If you could own, or have access to, one thing in Yorkshire for a single day, what would that object or place be?

The RAF early-warning station at Fylingdales – to observe the increasing amount of space junk circling above our heads. It would be somewhere completely different to take me out of my Taurean earth-bound comfort zone – so that single day would be quite enough, thank you.

What do you think gives Yorkshire its unique identity?

The diversity of its landscapes – moors, valleys, seaside, Wolds, not to forget our urban townscapes – from great cities to small villages. Everything is here and full of poetry and stories. It is an entire country in and of itself.

Do you have a favourite restaurant or pub?

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The Golden Ball, which is a community-owned pub in York. Nice people, great atmosphere, a space to relax and enjoy. And we also love Trinacria, here in York, which is a Sicilian restaurant and serves the most delicious food.

Do you have a favourite food shop?

We always get our veg from Millie’s here on Bishy (Bishopthorpe) Road. Garden-fresh, good quality and run by delightful people.

How do you think Yorkshire has changed, for better or for worse, in the time that you’ve known it?

I don't think our cities are doing very well – starved of resources, constrained by over-centralisation, dominated by poor development and some hideous design. Of course, the rural landscape is there to salve our souls, if we are allowed to get out into it, because public transport services are so appalling – and we could do with much more public access to the vast areas of privatised land.

Who is the Yorkshire person that you most admire?

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In business, Greg Jackson, founder and CEO of Octopus Energy, who was brought up in Halifax. He's trying hard to bring ethics and common sense to capitalism. In politics, it’s Tracy Brabin – a truly assertive spokesperson for the people of West Yorkshire and the North.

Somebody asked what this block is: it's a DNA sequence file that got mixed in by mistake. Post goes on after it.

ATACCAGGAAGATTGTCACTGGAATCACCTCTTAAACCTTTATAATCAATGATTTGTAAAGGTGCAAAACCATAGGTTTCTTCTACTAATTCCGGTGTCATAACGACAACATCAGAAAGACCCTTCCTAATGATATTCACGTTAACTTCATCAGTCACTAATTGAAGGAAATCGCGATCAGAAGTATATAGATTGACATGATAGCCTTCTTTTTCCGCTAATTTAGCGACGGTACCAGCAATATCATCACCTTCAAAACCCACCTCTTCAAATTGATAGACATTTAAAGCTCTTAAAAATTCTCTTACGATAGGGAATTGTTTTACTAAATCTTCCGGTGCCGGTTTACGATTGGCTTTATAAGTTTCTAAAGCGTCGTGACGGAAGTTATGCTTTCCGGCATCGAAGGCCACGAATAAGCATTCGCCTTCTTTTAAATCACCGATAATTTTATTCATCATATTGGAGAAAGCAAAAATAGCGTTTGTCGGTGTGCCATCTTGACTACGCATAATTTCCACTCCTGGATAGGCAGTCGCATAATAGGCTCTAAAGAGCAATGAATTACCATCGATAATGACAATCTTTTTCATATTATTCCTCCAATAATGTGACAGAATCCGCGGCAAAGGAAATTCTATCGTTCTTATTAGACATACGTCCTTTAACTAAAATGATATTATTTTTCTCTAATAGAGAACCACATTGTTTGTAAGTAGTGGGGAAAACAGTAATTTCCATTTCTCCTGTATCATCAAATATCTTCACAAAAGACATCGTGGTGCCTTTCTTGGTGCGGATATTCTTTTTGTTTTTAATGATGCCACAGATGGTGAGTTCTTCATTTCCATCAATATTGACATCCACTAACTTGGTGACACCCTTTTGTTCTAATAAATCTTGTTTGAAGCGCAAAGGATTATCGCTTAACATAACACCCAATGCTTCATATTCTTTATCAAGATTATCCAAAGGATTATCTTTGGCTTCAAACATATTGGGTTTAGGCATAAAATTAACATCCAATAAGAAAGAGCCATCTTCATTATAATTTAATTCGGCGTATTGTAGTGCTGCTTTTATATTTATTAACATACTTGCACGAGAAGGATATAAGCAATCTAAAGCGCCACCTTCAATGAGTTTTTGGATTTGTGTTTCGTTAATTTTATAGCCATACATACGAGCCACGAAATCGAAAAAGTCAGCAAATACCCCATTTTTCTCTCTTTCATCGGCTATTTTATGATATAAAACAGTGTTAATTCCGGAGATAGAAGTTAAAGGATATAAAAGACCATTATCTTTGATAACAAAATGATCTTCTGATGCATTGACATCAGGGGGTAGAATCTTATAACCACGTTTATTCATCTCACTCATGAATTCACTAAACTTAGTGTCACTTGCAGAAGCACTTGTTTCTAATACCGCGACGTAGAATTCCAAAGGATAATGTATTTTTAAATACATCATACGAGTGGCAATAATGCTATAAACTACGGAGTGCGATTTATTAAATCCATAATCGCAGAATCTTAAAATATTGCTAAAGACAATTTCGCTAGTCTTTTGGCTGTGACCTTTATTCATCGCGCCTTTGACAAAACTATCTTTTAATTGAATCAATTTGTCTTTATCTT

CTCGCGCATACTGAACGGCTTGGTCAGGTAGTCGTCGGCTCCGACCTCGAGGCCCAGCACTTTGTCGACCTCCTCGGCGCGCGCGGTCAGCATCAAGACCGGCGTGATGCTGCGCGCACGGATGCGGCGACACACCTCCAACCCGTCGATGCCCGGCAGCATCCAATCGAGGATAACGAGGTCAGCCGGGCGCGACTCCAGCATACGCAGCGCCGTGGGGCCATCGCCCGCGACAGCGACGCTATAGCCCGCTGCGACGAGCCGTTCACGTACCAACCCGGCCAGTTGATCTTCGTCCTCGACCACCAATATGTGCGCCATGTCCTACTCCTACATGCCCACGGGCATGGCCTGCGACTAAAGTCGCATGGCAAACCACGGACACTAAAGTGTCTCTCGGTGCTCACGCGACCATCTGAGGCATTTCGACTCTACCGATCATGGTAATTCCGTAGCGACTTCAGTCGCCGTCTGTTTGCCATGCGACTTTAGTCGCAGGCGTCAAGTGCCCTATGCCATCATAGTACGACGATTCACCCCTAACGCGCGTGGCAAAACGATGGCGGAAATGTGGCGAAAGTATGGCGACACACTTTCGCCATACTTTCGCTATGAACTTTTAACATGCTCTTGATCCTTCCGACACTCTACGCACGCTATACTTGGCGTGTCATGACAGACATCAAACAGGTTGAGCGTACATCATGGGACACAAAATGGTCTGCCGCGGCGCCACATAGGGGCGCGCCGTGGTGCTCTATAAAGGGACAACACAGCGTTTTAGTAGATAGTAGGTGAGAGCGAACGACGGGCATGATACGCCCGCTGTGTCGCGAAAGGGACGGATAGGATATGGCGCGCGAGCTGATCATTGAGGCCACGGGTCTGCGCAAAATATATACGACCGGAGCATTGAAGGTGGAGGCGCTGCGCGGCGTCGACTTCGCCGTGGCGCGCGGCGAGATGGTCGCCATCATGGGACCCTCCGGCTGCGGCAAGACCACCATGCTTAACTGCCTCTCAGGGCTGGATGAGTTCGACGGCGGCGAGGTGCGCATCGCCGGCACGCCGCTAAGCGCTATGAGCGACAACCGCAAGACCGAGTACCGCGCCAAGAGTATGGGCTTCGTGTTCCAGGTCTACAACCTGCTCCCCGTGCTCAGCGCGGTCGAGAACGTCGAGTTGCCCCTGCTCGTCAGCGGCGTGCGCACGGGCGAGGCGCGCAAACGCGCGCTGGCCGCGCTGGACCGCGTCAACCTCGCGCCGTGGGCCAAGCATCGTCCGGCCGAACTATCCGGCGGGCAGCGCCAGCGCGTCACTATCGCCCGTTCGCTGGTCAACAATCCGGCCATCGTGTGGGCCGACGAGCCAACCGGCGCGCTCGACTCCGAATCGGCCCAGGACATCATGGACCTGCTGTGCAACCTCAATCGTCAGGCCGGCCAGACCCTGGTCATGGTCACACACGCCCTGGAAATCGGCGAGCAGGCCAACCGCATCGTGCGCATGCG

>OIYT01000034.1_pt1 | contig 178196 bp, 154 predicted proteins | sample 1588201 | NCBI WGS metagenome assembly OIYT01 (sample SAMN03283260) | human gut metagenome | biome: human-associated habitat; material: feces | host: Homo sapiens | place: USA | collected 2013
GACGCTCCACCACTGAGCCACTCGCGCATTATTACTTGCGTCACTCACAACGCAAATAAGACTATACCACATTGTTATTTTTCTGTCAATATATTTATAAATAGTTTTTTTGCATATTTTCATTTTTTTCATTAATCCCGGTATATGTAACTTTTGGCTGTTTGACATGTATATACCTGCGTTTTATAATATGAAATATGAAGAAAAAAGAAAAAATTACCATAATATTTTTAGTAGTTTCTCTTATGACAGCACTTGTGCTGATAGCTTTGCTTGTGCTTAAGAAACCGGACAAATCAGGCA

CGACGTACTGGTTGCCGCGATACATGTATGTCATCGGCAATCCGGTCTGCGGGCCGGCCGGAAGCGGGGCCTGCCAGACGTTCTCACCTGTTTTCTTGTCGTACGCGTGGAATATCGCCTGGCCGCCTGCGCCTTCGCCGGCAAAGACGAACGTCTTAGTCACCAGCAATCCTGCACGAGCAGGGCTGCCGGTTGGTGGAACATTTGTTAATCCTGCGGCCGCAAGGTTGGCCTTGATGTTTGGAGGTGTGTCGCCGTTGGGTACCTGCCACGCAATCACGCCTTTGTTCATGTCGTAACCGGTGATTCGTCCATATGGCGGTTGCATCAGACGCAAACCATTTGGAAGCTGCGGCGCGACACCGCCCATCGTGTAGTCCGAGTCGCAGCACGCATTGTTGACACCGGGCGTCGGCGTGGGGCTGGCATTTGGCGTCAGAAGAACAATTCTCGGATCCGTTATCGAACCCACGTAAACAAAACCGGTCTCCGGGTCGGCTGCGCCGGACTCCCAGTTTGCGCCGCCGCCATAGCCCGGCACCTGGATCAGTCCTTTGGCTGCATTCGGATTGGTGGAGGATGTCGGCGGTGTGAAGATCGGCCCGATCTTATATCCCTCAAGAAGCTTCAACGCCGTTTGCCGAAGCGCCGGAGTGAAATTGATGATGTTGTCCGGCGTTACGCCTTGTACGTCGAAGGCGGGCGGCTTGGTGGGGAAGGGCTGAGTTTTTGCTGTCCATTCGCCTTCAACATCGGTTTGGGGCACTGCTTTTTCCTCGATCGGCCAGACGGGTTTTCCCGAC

Has Yorkshire influenced your work?

Very much so - almost all my poetry has been written here. In particular, the valleys and moors of Calderdale, the rivers and waterways small and large, and the ready accessibility of the past. At the same time, a culture of tough and vivid creativity in writing and music and humour keeps me on my toes.

Name your favourite Yorkshire book/author/artist/CD/performer.

It's a three-cornered fight between Tristram Shandy by Laurence Sterne, Wuthering Heights by Emily Bronte, and Kes, by Barry Hines. Other living authors I relish are Simon Armitage and Sally Wainwright, and the two we have lost, and whose work still gives me great pleasure, are Ted Hughes and Winifred Holtby.

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If a stranger to Yorkshire only had time to visit one place, it would be?

York - lots to see in a small, walkable package, and with walls and two rivers. A favourite place? All Saints church, with its glorious stained glass windows.

Robert’s latest book is Time Town – Some Poems of York (York Civic Trust, £9.95).